“Freemium”, the combination of free and premium, means offering all customers an essential service as free but charges some customers for an enhanced version or more content. Freemium pricing aims to attract many customers using the free version on offer, where a proportion of these users will be converted to the premium.




Evernote, a popular note-taking app that owns more than 225 million users, is free for anyone to download. Still, you can only access the basic version to simply take notes. However, if you want to enjoy the core features such as forward emails, annotate PDFs, you will need to upgrade to the premium for $7.99 a month. 



Companies can also offer the customers free versions for a certain period or limited usage as a “free trial”. 

Spotify is one of the world’s best-known music streaming platforms. It offers the customers a month free trial for the premium. After one month of free, the customers can cancel at any time. 



Using this strategy, Spotify is reducing friction to signup, and create a separate pathway to get more consumers to upgrade for premium. According to Spotify Usage and Revenue Statistics(2020), among 286 million monthly active users of Spotify, there were 130 million Spotify Premium subscribers – nearly 45% of their active user base. 

Among these subscribers, some may gradually get used to the premium version. Some may even forget to cancel subscriptions and, therefore, be kept charged, which happens more often. According to one report in Yahoo Finance, 48% of people forget to cancel a free trial before they’re charged with auto-renewal. 


Using Free Effectively

Applying “free” as a pricing strategy can highly increase potential customers’ pool by lowering the barrier between customers and the product.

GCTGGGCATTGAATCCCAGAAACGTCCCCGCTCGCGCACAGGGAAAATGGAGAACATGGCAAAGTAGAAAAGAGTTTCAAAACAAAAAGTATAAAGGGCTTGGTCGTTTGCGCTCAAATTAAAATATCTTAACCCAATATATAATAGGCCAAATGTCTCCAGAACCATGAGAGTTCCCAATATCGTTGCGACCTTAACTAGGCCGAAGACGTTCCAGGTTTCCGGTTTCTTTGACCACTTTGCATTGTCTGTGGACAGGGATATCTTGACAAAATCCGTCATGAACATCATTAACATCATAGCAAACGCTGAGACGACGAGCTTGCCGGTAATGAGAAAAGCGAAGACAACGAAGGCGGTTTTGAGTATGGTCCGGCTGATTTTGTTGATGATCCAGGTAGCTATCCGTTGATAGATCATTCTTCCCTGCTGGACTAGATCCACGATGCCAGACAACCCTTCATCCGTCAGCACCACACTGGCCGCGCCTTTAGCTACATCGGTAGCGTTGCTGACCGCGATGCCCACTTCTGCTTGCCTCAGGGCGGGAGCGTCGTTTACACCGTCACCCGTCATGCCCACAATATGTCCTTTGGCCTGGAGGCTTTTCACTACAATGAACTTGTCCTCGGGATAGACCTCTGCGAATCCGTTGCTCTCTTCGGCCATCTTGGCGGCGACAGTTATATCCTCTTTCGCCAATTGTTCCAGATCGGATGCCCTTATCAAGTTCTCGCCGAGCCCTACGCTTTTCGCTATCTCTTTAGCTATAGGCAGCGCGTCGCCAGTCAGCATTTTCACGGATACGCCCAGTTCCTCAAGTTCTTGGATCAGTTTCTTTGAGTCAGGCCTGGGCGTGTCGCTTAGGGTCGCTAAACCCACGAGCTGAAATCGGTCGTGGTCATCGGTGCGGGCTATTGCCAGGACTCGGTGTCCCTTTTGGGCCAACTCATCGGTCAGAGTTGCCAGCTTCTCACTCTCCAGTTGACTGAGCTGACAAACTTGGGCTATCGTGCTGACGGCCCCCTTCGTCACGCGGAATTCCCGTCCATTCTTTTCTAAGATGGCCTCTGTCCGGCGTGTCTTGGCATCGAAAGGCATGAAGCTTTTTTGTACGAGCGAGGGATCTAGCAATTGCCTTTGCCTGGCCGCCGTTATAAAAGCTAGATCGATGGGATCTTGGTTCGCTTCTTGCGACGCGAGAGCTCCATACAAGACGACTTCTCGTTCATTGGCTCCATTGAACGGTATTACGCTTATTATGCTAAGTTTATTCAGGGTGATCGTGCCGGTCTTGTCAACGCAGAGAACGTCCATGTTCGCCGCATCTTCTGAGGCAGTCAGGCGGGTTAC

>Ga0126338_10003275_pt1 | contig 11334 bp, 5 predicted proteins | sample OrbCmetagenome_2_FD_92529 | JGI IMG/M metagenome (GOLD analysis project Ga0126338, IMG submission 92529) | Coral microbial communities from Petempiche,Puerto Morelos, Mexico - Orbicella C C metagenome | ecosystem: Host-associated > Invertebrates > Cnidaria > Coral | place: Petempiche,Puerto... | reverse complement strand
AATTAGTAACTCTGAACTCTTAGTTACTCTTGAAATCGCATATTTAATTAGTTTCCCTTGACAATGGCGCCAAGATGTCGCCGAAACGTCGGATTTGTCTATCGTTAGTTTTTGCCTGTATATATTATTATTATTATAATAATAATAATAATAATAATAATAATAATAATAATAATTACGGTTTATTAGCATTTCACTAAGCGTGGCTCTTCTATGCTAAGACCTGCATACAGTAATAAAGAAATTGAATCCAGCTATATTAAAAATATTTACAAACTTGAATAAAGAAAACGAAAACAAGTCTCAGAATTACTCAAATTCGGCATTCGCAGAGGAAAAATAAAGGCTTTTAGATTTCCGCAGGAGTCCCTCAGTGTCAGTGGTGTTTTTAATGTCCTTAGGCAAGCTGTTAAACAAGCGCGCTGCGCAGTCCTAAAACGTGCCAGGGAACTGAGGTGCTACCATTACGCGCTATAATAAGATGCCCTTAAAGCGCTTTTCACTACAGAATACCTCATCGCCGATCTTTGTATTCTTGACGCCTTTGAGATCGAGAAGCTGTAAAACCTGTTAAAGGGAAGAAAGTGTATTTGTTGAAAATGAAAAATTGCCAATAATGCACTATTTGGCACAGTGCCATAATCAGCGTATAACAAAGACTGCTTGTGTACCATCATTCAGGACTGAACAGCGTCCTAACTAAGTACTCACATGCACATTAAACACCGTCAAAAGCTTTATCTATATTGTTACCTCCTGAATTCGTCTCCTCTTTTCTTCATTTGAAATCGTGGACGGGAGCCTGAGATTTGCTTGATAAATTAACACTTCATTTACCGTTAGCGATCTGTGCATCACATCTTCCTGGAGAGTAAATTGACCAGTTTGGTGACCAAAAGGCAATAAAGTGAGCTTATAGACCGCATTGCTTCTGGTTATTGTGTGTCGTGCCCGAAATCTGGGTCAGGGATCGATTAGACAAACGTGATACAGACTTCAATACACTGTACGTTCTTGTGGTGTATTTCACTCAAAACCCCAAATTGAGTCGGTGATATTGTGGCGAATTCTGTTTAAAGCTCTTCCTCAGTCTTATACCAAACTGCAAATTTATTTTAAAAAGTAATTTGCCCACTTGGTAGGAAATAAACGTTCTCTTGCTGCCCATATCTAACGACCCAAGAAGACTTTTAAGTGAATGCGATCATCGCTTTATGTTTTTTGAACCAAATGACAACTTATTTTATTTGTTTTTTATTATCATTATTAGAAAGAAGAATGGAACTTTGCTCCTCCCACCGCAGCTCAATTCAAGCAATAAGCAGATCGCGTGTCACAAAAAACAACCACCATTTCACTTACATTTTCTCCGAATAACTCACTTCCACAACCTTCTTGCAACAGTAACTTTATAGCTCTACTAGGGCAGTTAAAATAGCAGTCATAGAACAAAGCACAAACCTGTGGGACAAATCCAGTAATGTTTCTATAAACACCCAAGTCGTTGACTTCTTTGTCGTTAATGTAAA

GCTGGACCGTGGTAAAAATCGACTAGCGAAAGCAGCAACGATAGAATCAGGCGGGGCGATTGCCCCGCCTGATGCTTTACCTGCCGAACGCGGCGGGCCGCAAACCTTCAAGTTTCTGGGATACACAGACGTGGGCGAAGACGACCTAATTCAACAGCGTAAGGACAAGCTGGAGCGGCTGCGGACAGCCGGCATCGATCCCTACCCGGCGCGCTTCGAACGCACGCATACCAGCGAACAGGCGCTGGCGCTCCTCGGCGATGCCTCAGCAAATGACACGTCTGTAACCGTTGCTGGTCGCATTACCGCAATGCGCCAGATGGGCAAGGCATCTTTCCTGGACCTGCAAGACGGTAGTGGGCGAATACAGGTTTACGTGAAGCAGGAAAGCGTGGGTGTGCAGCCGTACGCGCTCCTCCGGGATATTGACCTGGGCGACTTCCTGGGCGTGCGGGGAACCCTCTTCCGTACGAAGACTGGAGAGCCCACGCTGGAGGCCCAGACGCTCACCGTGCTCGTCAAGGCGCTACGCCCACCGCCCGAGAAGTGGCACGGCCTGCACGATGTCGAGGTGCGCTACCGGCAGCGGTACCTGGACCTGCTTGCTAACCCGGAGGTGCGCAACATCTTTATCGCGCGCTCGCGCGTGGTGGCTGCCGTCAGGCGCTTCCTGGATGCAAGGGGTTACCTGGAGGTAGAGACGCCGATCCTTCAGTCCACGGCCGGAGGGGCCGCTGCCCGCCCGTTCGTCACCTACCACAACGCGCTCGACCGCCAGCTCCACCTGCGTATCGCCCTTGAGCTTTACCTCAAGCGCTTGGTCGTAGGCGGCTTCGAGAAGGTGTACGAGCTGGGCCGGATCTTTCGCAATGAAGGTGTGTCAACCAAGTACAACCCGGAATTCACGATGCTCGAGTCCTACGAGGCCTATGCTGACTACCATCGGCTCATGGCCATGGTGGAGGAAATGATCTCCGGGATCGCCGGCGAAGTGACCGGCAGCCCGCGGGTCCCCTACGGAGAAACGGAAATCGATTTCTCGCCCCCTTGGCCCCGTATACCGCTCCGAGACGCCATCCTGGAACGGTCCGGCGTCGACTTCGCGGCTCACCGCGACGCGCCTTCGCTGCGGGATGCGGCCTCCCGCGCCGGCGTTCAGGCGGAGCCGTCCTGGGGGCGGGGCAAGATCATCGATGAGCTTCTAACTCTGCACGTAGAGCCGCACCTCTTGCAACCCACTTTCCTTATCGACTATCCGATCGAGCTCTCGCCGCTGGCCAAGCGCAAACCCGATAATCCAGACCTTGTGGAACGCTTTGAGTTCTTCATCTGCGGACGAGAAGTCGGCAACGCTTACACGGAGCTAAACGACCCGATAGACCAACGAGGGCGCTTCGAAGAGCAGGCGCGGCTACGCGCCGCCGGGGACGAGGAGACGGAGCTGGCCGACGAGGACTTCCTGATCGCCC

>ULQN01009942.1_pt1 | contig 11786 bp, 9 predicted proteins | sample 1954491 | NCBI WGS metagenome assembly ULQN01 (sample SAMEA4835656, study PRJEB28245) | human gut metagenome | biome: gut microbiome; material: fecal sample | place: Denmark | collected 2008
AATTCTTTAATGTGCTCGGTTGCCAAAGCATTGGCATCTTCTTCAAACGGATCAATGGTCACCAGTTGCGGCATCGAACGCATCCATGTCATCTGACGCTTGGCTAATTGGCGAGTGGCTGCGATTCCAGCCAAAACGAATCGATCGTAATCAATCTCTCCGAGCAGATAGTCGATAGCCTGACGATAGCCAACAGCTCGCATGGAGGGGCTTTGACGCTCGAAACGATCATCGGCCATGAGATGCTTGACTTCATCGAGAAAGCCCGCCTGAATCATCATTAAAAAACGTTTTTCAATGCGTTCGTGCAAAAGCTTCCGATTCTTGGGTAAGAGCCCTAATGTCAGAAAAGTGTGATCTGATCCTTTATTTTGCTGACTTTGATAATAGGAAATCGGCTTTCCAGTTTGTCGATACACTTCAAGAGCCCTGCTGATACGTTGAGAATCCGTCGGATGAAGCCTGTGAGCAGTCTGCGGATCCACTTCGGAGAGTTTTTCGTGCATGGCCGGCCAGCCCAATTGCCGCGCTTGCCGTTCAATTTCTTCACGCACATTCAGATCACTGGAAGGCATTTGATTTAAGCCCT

However, it is also essential to know when and where to offer “free,” or it can end up being a free gift.

One goal of providing free is to attract a broader audience. Therefore, a free product or version must be compelling. Verizon, the U.S. telecommunication company, offers a free phone for anyone to switch to them or add a new line. Even if there will be other costs later on, “free phone” itself is a great attraction for customers (and future revenue). 

Suppose you have sufficient top-of-the-funnel traffic, but few of them choose to pay for premium. In that case, your free offer may be too generous, decreasing the willingness-to-pay for a paid or more premium version. In this situation, you may want to consider a redesign of your offer and what is offered for free. 

In 2011, the New York Times (NYT) announced a digital subscription plan that gave readers the ability to read 20 articles for free per month. If people wanted more, readers need to buy digital news packages. After launching the digital plan, NYT found 20 articles per month was sufficient for readers – decreasing the number of potential paying readers. By 2012, the number of free articles was reduced to 10; eventually reducing the free articles to 5 today. By assessing willingness-to-pay through reading behavior and pricing research, the NYT found a balance between offering attractive “free” versions and encouraging people to subscribe.  


Final Thoughts

Free is great for customers, and companies using a free pricing strategy must also get an equal exchange. Designing and using “free” effectively can not only bring in new prospective customers, but improve the costs associated with winning those customers. 

At its core, the product and service must have value drivers that increase willingness-to-pay. It is vital to make a free pricing strategy work. Absent this, companies may be giving customers a gift that does not give back – and that is a strategy worth reassessing. 




Found this article helpful?

Sharing is caring. ❤️

Share this on social – super easy 1-click share buttons on the 👈 left side of this page – or send this article to a colleague or friend who can learn something new to empower their company or hustle.

Leave a Reply

Your email address will not be published. Required fields are marked *